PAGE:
September 2015
Volume 15, Issue 12
Free
Vision Sciences Society Annual Meeting Abstract  |   September 2015
Pre-cues increase capacity at the expense of precision in visual working memory.
Author Affiliations
  • Andrea Bocincova
    Department of Psychology, Center for Visual and Cognitive Neuroscience, North Dakota State University
  • Amanda van Lamsweerde
    Department of Psychology, Center for Visual and Cognitive Neuroscience, North Dakota State University
  • Jeffrey Johnson
    Department of Psychology, Center for Visual and Cognitive Neuroscience, North Dakota State University
Journal of Vision September 2015, Vol.15, 664. doi:10.1167/15.12.664
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      Andrea Bocincova, Amanda van Lamsweerde, Jeffrey Johnson; Pre-cues increase capacity at the expense of precision in visual working memory.. Journal of Vision 2015;15(12):664. doi: 10.1167/15.12.664.

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      © ARVO (1962-2015); The Authors (2016-present)

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Abstract

Activity in a network of frontal, parietal, and occipital cortical areas has been associated with retention in visual working memory tasks. While parietal and occipital cortex are thought to encode and maintain information about objects and their spatial locations, the role of the frontal cortex in pure storage functions remains unclear. According to a recent biophysical network model of WM, the frontal cortex regulates capacity via excitatory feedback to posterior storage areas (Edin et al., 2009). Such feedback has been proposed to boost capacity at the cost of reduced precision. A recent study by Roggeman et al. (2013) confirmed the predicted trade-off in a task requiring the short-term retention of spatial locations. Moreover, a follow-up fMRI experiment revealed a correlation between the trade-off effect and increased BOLD responses in frontal and parietal cortex. In the present study, we used similar methods to determine whether the observed trade-off effect generalizes to color WM. Specifically, participants performed a cued color WM task requiring retention of either 2 or 4 items in WM. To elicit the postulated boost input, at the beginning of each trial a cue was presented (75% valid) indicating whether 2 or 4 items would be presented on that trial. Behavioral results confirmed the predicted trade-off between capacity and precision, and the cue-related change in capacity predicted changes in precision on a subject-by-subject basis. Additionally, analysis of event-related potentials (ERPs) revealed a significant cue-related modulation of the P1 ERP component in response to the memory display; the P1 was higher amplitude in Cue4/SS4 versus Cue2/SS4 condition. Additionally, we also observed a cue-related increase in theta-band oscillatory coupling between frontal and posterior electrodes. However, this difference was not predictive of cue-related changes in either capacity or precision.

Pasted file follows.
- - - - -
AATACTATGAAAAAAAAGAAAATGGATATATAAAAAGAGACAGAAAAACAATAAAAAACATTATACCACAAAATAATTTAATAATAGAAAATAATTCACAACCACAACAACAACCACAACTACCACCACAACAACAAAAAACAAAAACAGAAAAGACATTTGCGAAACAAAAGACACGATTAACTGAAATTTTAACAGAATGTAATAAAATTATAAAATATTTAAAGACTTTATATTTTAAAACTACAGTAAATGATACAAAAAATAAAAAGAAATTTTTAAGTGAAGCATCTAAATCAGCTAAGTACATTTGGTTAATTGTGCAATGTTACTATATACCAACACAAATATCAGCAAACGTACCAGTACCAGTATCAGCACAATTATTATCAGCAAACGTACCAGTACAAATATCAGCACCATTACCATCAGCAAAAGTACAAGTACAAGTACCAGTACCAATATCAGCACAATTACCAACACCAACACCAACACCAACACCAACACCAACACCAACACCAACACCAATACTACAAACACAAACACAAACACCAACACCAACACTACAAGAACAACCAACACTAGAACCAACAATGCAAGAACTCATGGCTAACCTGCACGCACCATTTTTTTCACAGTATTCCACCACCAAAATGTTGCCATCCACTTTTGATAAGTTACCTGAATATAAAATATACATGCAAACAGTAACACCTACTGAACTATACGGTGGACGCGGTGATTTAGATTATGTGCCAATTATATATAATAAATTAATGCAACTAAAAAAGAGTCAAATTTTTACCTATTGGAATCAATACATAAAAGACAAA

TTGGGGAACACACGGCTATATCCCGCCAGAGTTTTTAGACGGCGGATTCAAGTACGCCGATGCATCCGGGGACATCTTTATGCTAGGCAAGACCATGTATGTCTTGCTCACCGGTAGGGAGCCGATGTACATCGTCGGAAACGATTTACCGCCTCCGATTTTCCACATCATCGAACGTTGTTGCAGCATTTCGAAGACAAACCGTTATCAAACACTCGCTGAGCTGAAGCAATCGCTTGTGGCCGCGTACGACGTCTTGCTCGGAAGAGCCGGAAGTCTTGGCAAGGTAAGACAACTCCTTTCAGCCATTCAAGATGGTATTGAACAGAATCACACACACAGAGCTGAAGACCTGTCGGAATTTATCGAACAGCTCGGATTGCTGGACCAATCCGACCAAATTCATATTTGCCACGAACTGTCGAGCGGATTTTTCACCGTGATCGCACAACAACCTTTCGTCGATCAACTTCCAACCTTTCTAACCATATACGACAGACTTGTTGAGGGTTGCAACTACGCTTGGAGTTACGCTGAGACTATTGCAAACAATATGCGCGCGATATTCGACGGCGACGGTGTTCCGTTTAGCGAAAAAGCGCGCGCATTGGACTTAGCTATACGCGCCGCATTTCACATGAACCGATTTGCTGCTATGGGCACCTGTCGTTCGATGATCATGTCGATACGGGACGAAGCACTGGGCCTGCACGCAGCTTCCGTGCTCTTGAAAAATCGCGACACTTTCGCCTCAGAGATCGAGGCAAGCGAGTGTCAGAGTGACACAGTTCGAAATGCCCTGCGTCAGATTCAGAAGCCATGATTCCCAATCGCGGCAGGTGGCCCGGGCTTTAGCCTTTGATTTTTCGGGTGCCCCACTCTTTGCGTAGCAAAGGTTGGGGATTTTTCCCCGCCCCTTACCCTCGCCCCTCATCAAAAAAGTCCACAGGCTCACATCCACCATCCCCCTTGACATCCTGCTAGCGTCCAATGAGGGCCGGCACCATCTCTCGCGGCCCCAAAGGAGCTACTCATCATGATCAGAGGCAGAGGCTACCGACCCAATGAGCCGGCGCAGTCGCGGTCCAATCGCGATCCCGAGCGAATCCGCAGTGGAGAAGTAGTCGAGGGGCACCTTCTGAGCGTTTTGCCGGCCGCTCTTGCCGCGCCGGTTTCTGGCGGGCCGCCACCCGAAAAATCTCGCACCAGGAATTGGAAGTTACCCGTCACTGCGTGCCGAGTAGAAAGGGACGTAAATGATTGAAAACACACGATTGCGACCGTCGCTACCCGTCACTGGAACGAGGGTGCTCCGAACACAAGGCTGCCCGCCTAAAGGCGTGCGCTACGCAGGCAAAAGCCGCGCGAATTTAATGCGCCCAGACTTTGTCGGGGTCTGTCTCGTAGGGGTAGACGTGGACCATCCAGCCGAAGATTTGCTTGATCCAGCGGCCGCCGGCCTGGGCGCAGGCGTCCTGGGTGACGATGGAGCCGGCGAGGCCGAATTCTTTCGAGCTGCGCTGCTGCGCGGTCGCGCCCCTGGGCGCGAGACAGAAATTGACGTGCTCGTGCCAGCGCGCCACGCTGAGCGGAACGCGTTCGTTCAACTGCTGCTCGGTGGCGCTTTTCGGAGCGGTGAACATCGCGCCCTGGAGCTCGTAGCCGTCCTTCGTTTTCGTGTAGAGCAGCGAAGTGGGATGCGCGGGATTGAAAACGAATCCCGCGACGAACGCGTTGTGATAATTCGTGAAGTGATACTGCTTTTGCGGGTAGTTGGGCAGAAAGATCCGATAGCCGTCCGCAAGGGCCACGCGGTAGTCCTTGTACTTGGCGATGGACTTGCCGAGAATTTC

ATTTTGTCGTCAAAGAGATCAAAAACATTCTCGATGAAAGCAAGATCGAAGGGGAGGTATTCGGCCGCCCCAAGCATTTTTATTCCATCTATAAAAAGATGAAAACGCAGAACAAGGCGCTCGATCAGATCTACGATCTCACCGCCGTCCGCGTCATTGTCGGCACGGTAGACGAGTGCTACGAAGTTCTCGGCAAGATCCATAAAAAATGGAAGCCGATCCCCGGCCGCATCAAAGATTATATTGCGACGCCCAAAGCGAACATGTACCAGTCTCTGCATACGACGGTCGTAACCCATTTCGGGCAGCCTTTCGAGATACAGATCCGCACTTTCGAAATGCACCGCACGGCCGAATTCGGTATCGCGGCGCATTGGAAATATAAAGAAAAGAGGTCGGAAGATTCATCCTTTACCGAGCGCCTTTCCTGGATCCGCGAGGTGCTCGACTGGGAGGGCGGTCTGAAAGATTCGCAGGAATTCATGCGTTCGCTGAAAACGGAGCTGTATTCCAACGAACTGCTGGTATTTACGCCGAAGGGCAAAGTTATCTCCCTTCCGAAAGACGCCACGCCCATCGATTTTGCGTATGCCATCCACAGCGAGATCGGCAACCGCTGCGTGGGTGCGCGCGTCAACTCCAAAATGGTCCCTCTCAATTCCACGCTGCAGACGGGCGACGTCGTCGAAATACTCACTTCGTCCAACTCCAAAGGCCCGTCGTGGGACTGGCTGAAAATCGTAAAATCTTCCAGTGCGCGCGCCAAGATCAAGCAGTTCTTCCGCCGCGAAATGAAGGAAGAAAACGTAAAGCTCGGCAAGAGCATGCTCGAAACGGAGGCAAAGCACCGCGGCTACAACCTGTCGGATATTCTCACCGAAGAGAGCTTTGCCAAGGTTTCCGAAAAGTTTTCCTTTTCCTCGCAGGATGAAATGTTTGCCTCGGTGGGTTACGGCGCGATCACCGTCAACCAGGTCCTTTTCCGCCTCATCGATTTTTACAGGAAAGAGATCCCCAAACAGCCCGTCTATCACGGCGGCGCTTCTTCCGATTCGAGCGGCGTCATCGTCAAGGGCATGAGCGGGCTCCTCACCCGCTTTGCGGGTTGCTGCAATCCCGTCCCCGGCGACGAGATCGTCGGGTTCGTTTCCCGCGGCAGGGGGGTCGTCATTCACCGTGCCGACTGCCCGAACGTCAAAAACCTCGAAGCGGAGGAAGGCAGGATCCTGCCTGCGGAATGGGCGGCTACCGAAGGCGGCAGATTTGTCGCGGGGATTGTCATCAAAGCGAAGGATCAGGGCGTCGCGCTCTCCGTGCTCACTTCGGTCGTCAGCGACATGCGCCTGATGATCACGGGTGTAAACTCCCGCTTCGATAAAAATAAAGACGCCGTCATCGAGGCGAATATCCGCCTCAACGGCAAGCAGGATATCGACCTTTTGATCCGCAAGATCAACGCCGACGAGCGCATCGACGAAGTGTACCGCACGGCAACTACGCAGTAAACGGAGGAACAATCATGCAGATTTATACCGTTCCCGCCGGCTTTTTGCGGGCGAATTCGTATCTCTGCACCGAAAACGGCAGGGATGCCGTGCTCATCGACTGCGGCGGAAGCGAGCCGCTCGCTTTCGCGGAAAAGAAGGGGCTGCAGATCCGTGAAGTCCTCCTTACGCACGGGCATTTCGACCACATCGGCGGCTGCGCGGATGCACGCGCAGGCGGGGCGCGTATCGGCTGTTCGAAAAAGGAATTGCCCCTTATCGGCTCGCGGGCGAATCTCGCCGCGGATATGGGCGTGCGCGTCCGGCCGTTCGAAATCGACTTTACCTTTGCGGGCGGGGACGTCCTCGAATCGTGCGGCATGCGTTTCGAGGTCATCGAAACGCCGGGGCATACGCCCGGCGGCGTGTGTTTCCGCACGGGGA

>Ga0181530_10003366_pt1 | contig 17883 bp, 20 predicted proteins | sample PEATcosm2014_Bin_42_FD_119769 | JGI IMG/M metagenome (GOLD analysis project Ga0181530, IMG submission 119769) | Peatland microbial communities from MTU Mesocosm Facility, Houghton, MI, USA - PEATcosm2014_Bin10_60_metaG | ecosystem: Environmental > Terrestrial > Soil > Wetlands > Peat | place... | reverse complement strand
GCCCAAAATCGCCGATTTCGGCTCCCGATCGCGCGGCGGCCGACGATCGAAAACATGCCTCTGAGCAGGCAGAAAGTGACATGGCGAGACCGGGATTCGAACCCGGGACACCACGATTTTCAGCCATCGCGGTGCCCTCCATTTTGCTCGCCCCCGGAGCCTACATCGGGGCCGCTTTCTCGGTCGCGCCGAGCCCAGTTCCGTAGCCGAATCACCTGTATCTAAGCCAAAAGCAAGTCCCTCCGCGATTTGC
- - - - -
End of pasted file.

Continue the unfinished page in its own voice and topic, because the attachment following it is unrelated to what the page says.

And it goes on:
Meeting abstract presented at VSS 2015

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